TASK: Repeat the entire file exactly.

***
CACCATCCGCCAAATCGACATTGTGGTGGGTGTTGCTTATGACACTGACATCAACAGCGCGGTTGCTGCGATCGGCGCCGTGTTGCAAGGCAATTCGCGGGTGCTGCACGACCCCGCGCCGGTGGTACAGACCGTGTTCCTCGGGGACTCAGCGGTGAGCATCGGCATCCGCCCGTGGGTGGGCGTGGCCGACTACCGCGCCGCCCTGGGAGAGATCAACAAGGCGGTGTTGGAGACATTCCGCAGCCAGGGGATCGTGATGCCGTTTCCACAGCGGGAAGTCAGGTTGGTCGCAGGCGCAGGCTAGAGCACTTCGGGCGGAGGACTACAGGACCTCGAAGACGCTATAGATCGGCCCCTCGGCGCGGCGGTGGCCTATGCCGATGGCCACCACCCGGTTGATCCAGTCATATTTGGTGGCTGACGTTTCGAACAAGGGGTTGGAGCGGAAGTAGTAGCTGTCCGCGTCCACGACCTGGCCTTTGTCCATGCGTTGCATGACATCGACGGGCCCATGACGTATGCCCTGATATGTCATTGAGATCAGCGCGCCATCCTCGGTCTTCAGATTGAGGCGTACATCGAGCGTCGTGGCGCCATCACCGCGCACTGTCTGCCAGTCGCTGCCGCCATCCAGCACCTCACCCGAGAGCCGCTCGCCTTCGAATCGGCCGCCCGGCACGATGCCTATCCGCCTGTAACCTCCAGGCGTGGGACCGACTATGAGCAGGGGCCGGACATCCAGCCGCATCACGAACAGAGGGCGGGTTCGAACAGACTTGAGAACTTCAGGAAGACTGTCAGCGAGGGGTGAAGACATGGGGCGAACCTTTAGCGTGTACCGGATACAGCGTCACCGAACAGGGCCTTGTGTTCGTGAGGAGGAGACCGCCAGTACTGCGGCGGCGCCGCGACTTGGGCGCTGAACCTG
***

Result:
CACCATCCGCCAAATCGACATTGTGGTGGGTGTTGCTTATGACACTGACATCAACAGCGCGGTTGCTGCGATCGGCGCCGTGTTGCAAGGCAATTCGCGGGTGCTGCACGACCCCGCGCCGGTGGTACAGACCGTGTTCCTCGGGGACTCAGCGGTGAGCATCGGCATCCGCCCGTGGGTGGGCGTGGCCGACTACCGCGCCGCCCTGGGAGAGATCAACAAGGCGGTGTTGGAGACATTCCGCAGCCAGGGGATCGTGATGCCGTTTCCACAGCGGGAAGTCAGGTTGGTCGCAGGCGCAGGCTAGAGCACTTCGGGCGGAGGACTACAGGACCTCGAAGACGCTATAGATCGGCCCCTCGGCGCGGCGGTGGCCTATGCCGATGGCCACCACCCGGTTGATCCAGTCATATTTGGTGGCTGACGTTTCGAACAAGGGGTTGGAGCGGAAGTAGTAGCTGTCCGCGTCCACGACCTGGCCTTTGTCCATGCGTTGCATGACATCGACGGGCCCATGACGTATGCCCTGATATGTCATTGAGATCAGCGCGCCATCCTCGGTCTTCAGATTGAGGCGTACATCGAGCGTCGTGGCGCCATCACCGCGCACTGTCTGCCAGTCGCTGCCGCCATCCAGCACCTCACCCGAGAGCCGCTCGCCTTCGAATCGGCCGCCCGGCACGATGCCTATCCGCCTGTAACCTCCAGGCGTGGGACCGACTATGAGCAGGGGCCGGACATCCAGCCGCATCACGAACAGAGGGCGGGTTCGAACAGACTTGAGAACTTCAGGAAGACTGTCAGCGAGGGGTGAAGACATGGGGCGAACCTTTAGCGTGTACCGGATACAGCGTCACCGAACAGGGCCTTGTGTTCGTGAGGAGGAGACCGCCAGTACTGCGGCGGCGCCGCGACTTGGGCGCTGAACCTG